13 October 2011

Hipster Doofus Parents

As the new fall TV season was approaching this year, a friend asked if the wife and I were legally obligated to watch Up All Night, since we now had a kid. I'm not sure his exact level of sarcasm when posing this query (it was over email or text, if I recall), but I was forced to sheepishly admit that I was already planning on checking it out, had perhaps even already set up my DVR to record it. He does not have children. He's watching Breaking Bad.

Anyway, the appeal was obvious. Aside from Will Arnett (and all the fond memories of Arrested Development that his appearance never fails to call up), the show appeared to take a quasi-realistic look at being new parents. How hard it actually is, how it forces you grow up in a way that you might not be prepared to, how downright annoying other parents can be—and how desperately you want to avoid being lumped together with all of them.

I can’t decide if it’s sad and pathetic, or comforting and reassuring, that this show is so relatable. That it has offered such a reflection of my life, as I know it now, with the Doozer. That in each of its episodes so far in this, its freshman season, there has been at least one element of the story that has managed to strike a chord. The pilot episode, for instance, is built entirely around the idea that going out and partying like you used to will result in the single worst hangover/day of your entire life. True that:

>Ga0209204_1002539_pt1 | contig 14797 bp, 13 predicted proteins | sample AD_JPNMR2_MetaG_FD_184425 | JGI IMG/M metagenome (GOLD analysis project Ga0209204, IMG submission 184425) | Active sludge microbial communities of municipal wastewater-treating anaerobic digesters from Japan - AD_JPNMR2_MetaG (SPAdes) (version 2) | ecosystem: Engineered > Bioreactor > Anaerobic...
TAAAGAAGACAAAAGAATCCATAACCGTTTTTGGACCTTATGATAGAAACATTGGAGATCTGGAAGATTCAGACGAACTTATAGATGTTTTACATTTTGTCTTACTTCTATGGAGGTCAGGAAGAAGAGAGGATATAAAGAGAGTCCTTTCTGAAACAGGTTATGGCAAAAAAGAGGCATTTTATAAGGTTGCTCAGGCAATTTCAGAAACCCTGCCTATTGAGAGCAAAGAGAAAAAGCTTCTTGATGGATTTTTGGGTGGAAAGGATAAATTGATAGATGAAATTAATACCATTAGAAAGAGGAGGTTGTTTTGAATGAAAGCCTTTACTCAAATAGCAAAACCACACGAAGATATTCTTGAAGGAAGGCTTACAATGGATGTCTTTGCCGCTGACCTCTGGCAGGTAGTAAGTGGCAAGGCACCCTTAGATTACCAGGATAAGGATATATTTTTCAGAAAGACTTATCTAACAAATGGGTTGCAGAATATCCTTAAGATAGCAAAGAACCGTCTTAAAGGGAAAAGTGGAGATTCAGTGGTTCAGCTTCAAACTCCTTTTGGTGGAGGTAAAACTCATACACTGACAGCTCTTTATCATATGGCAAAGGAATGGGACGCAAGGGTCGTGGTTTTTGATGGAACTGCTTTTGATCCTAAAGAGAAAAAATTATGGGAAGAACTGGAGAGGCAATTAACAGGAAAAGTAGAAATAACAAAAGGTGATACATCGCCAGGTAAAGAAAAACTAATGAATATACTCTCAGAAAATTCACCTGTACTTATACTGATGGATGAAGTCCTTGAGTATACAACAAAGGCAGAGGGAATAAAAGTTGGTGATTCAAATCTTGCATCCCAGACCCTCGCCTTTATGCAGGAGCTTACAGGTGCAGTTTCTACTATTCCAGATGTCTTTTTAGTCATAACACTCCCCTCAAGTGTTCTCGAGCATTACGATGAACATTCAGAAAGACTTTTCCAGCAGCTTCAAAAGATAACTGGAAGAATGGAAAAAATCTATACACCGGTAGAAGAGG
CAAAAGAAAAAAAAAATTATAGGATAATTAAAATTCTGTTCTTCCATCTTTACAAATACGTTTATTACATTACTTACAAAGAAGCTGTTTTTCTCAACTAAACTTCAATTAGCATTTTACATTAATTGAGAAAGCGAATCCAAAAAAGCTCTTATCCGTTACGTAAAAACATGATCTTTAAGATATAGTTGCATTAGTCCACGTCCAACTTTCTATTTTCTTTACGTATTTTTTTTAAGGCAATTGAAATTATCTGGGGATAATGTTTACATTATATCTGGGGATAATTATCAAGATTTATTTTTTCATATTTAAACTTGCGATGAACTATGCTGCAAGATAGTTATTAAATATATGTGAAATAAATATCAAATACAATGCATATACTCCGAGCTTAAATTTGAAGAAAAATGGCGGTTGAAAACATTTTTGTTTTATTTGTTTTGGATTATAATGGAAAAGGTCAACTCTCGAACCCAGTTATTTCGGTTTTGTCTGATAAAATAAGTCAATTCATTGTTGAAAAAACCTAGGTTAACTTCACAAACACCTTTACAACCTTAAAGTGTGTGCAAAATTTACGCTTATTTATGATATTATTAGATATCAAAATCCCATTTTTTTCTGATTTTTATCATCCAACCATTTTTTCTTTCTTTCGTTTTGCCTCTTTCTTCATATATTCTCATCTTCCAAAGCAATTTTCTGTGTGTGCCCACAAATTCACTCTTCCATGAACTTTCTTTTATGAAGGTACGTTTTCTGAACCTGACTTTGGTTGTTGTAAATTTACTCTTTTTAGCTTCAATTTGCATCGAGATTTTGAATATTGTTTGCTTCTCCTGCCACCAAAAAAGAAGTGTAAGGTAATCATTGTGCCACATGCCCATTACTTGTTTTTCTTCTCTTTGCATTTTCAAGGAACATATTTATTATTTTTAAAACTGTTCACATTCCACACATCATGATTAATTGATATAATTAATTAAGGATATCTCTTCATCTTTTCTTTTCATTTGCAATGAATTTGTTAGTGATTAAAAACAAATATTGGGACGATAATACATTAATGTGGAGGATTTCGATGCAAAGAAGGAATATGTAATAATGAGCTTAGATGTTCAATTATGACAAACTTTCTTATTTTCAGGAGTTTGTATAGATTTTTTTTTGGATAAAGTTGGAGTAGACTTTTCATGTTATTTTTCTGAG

Or when the cool, childless couple move in across the street and all you want to do is be recognized as peers in the realm of cool and hip and relevant, but their housewarming party is causing such a ruckus that it’s keeping you and your baby up and you’re just desperate for sleep. Check.

Or shopping for that new car, the mom mobile, because you really do need something practical to get to the beach. Hell, to get to the grocery store. But it’s the same beige car every other parent is driving, the parents you do not want to be associated with under any circumstances. But it really is the most practical vehicle you could purchase.

It sometimes feels like the writers of this show have recorded personal conversations that my wife and I have had and turned them into the characters' dialogue. It reminds me of seeing Knocked Up for the first time and being convinced that Judd Apatow must have bugged the West Los Angeles apartment I shared in my early 20s with a few friends and a revolving door of roommates. When I got to interview him for a magazine about his flick, I posed this question to him. He neither confirmed nor denied that he had done such a thing.

And since this show is such an accurate reflection of our experience with parenting, it obviously dashes the hopes I had of turning this, The Dad Scene, into a half-hour comedy about new fatherhood starring Adam Scott (when he’s through with Parks and Recreation, of course).

Of course, I'm already the star of a fatherhood comedy myself. And it isn't just a half hour long. Life with the Doozer is a show that is weird, funny, surprising, enlightening, inspiring, tiring. And it's not just on once a week for half an hour. It's continuous. Nonstop.

Somebody cue the laugh track . . .

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